5 Reasons You Need a Long-Term Care Plan

No one wants to think about needing long-term care in the future, but the odds are that 70% of those who are now 65 will need some type of care. Financial planning for such care needs to be discussed and planned for sooner rather than later, particularly if your desire is to receive care at home. The Geriatric Care Managers at Advocare can assist with all facets of elder care relating to home care, nursing facility care, assisted living and more. Visit us at www.caremange.com to learn more about how we can help you and your family in South Florida.

5 Reasons You Need a Long-Term Care Plan

Surviving to an old age is the dominant good-news story about aging. Improved medical care and better diet and exercise habits, particularly among higher-income seniors, are adding years to lives. This welcome trend, however, is running head-on into the harsh reality that even normally aging older Americans are likely to need expensive long-term care assistance. Few have money or plans for this likelihood.

Here are five compelling reasons for older people and their families to get serious about how they will deal with old-age care needs:

Odds favor needing long-term care. Already, 1 in 7 people over age 65 needs in-home care, and nearly 40 percent of those older than 85 need some form of care, according to a recent fact sheet from the Urban Institute. Another 1.6 million seniors live in nursing homes, and half of them are 85 or older. As many as 70 percent of people who are now 65 will need long-term care at some point during their remaining lives. And the incidence of Alzheimer’s rises with age, with fully half of people 85 and older likely to suffer from the disease.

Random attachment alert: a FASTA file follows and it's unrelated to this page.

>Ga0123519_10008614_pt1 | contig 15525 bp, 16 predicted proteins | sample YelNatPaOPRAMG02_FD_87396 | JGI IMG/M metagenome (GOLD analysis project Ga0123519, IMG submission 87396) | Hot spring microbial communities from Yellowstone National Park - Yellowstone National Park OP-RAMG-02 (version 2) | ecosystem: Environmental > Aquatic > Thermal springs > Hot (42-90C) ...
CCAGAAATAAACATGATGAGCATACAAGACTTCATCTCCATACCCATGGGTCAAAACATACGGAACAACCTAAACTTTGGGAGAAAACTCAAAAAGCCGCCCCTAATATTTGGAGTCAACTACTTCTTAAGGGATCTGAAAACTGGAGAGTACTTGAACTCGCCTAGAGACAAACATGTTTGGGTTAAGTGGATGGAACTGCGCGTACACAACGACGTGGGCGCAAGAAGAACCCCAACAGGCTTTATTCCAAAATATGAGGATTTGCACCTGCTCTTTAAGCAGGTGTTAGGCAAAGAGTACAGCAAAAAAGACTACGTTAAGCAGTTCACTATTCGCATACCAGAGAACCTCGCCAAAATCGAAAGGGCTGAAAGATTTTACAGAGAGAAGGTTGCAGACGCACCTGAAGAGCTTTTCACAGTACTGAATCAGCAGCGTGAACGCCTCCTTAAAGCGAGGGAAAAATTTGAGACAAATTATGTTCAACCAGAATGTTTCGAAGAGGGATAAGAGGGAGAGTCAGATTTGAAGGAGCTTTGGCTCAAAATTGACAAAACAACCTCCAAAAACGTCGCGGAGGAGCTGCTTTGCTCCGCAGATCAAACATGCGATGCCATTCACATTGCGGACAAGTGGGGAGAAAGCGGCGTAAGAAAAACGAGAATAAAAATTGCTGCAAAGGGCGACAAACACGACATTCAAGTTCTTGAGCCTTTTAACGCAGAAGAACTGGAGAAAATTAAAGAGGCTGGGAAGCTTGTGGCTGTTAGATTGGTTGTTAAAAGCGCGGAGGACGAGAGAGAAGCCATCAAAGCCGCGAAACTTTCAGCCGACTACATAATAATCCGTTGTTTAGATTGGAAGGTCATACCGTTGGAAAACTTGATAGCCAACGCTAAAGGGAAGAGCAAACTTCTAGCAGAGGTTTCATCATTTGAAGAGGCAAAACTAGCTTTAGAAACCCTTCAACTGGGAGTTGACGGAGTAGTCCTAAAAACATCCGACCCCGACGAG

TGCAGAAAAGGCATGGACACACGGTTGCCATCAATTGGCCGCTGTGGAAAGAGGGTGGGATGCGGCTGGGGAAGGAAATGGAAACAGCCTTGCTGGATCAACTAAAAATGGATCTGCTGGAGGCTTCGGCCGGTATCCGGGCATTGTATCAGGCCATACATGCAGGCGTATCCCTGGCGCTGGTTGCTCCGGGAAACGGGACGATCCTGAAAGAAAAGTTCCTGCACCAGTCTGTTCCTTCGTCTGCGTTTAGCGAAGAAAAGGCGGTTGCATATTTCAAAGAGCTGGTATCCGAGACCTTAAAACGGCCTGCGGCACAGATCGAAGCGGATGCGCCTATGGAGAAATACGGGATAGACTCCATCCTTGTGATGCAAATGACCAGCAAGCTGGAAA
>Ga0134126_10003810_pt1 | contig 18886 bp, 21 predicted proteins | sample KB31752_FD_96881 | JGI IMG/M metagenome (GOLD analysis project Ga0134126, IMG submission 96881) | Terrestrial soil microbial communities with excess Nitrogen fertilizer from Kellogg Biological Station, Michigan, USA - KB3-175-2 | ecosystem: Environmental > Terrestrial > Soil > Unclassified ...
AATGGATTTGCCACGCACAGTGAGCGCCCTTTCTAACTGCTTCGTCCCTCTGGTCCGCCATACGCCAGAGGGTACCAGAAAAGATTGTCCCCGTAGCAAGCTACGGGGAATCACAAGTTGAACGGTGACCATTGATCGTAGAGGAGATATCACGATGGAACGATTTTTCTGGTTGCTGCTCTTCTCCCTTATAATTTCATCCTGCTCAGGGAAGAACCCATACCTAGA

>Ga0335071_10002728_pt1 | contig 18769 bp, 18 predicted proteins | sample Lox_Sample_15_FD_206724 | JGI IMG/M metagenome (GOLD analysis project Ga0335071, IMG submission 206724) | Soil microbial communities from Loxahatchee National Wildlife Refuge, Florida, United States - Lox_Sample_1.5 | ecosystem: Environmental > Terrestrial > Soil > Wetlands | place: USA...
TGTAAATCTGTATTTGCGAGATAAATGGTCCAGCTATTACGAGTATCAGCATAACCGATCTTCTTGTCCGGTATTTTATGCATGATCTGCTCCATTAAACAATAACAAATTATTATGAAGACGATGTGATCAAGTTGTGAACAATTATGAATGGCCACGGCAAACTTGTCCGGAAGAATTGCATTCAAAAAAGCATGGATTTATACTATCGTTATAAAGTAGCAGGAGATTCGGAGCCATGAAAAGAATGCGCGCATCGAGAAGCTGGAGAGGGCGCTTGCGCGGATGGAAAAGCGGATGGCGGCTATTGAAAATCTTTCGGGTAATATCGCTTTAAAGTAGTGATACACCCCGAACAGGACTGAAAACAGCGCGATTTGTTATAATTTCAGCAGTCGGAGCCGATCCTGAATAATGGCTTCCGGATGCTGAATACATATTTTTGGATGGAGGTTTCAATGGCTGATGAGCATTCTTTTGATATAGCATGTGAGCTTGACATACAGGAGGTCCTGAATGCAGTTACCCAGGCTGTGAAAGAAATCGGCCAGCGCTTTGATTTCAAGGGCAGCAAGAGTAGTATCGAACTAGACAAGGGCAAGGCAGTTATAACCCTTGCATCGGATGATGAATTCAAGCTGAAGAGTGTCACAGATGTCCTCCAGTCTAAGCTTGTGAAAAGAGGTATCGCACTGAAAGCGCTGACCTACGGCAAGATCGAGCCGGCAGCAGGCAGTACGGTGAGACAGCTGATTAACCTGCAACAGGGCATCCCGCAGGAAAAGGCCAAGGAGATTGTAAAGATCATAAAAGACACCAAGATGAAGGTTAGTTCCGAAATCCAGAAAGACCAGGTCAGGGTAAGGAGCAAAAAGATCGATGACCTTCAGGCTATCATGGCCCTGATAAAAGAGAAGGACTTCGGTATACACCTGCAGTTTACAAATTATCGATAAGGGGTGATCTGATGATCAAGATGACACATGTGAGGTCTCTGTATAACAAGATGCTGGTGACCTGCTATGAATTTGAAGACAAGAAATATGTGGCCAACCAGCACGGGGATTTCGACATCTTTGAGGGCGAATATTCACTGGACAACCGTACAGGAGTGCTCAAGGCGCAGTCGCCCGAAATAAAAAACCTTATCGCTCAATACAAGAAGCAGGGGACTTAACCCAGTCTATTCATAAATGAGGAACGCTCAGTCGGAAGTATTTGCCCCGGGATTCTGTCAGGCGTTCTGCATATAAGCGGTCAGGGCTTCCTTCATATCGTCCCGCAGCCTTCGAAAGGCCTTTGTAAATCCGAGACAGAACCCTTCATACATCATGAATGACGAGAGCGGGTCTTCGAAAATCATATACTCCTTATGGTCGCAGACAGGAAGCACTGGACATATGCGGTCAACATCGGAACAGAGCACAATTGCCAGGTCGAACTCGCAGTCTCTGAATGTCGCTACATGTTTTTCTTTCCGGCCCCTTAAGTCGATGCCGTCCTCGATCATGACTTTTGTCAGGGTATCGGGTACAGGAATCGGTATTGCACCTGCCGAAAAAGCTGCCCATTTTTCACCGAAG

Care expenses are high and rising. Whether at home or in a nursing facility, long-term care costs have been steadily rising, and can top $100,000 a year for nursing care in an expensive market. As the economy slowly improves, demand for trained at-home caregivers is expected to drive these prices higher. Genworth Financial, a major seller of private long-term care insurance, sponsors a comprehensive annual survey of long-term care costs. It includes costs for nursing home and in-home care in more than 400 markets, and can provide an accurate idea of the scale of long-term costs you might face.

Family members are less likely to provide care. Aging baby boomers have smaller families than earlier generations, thus shrinking the potential supply of unpaid caregivers. Many working-age family members who have been unemployed will be returning to work as the economy recovers, making it less likely that they will be able to provide care for an older relative.

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